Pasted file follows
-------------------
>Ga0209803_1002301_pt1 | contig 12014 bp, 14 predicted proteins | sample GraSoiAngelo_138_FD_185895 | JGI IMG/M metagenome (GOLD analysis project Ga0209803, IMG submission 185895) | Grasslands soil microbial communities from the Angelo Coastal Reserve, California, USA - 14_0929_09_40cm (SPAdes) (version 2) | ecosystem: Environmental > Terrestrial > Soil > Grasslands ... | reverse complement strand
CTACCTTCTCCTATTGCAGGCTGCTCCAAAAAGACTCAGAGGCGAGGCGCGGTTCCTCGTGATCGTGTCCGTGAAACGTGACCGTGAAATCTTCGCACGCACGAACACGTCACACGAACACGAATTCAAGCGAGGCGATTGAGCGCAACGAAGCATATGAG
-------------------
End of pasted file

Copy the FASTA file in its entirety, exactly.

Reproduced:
>Ga0209803_1002301_pt1 | contig 12014 bp, 14 predicted proteins | sample GraSoiAngelo_138_FD_185895 | JGI IMG/M metagenome (GOLD analysis project Ga0209803, IMG submission 185895) | Grasslands soil microbial communities from the Angelo Coastal Reserve, California, USA - 14_0929_09_40cm (SPAdes) (version 2) | ecosystem: Environmental > Terrestrial > Soil > Grasslands ... | reverse complement strand
CTACCTTCTCCTATTGCAGGCTGCTCCAAAAAGACTCAGAGGCGAGGCGCGGTTCCTCGTGATCGTGTCCGTGAAACGTGACCGTGAAATCTTCGCACGCACGAACACGTCACACGAACACGAATTCAAGCGAGGCGATTGAGCGCAACGAAGCATATGAG